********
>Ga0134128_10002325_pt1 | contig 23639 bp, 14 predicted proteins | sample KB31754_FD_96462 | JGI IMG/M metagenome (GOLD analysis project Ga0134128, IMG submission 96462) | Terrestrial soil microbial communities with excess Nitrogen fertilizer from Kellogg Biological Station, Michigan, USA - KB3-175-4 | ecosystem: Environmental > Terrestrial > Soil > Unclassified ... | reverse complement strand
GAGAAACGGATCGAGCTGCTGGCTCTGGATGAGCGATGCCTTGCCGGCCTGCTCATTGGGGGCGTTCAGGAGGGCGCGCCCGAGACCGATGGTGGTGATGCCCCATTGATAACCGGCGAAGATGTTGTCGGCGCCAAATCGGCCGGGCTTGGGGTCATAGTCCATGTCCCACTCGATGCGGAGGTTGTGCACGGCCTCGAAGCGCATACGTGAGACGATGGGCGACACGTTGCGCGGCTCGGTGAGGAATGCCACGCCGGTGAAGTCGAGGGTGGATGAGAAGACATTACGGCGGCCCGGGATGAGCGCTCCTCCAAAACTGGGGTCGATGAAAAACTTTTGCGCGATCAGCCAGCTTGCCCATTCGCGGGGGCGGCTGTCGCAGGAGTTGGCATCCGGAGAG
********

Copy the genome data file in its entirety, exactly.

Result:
>Ga0134128_10002325_pt1 | contig 23639 bp, 14 predicted proteins | sample KB31754_FD_96462 | JGI IMG/M metagenome (GOLD analysis project Ga0134128, IMG submission 96462) | Terrestrial soil microbial communities with excess Nitrogen fertilizer from Kellogg Biological Station, Michigan, USA - KB3-175-4 | ecosystem: Environmental > Terrestrial > Soil > Unclassified ... | reverse complement strand
GAGAAACGGATCGAGCTGCTGGCTCTGGATGAGCGATGCCTTGCCGGCCTGCTCATTGGGGGCGTTCAGGAGGGCGCGCCCGAGACCGATGGTGGTGATGCCCCATTGATAACCGGCGAAGATGTTGTCGGCGCCAAATCGGCCGGGCTTGGGGTCATAGTCCATGTCCCACTCGATGCGGAGGTTGTGCACGGCCTCGAAGCGCATACGTGAGACGATGGGCGACACGTTGCGCGGCTCGGTGAGGAATGCCACGCCGGTGAAGTCGAGGGTGGATGAGAAGACATTACGGCGGCCCGGGATGAGCGCTCCTCCAAAACTGGGGTCGATGAAAAACTTTTGCGCGATCAGCCAGCTTGCCCATTCGCGGGGGCGGCTGTCGCAGGAGTTGGCATCCGGAGAG